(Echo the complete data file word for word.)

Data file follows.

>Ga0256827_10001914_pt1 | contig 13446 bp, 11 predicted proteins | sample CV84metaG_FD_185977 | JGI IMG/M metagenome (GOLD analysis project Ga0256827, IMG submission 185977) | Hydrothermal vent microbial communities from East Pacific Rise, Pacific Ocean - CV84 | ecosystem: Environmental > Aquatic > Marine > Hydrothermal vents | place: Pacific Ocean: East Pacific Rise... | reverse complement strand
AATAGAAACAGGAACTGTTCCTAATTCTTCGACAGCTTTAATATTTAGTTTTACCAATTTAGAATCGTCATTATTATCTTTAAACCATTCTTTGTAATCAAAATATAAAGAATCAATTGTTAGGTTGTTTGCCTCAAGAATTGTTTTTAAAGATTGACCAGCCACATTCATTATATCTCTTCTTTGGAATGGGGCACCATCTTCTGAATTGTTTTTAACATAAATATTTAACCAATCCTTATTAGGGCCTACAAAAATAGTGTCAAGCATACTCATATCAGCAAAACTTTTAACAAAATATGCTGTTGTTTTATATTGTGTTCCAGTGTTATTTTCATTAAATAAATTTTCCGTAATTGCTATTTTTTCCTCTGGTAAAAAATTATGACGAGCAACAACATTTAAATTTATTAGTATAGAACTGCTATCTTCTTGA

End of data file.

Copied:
>Ga0256827_10001914_pt1 | contig 13446 bp, 11 predicted proteins | sample CV84metaG_FD_185977 | JGI IMG/M metagenome (GOLD analysis project Ga0256827, IMG submission 185977) | Hydrothermal vent microbial communities from East Pacific Rise, Pacific Ocean - CV84 | ecosystem: Environmental > Aquatic > Marine > Hydrothermal vents | place: Pacific Ocean: East Pacific Rise... | reverse complement strand
AATAGAAACAGGAACTGTTCCTAATTCTTCGACAGCTTTAATATTTAGTTTTACCAATTTAGAATCGTCATTATTATCTTTAAACCATTCTTTGTAATCAAAATATAAAGAATCAATTGTTAGGTTGTTTGCCTCAAGAATTGTTTTTAAAGATTGACCAGCCACATTCATTATATCTCTTCTTTGGAATGGGGCACCATCTTCTGAATTGTTTTTAACATAAATATTTAACCAATCCTTATTAGGGCCTACAAAAATAGTGTCAAGCATACTCATATCAGCAAAACTTTTAACAAAATATGCTGTTGTTTTATATTGTGTTCCAGTGTTATTTTCATTAAATAAATTTTCCGTAATTGCTATTTTTTCCTCTGGTAAAAAATTATGACGAGCAACAACATTTAAATTTATTAGTATAGAACTGCTATCTTCTTGA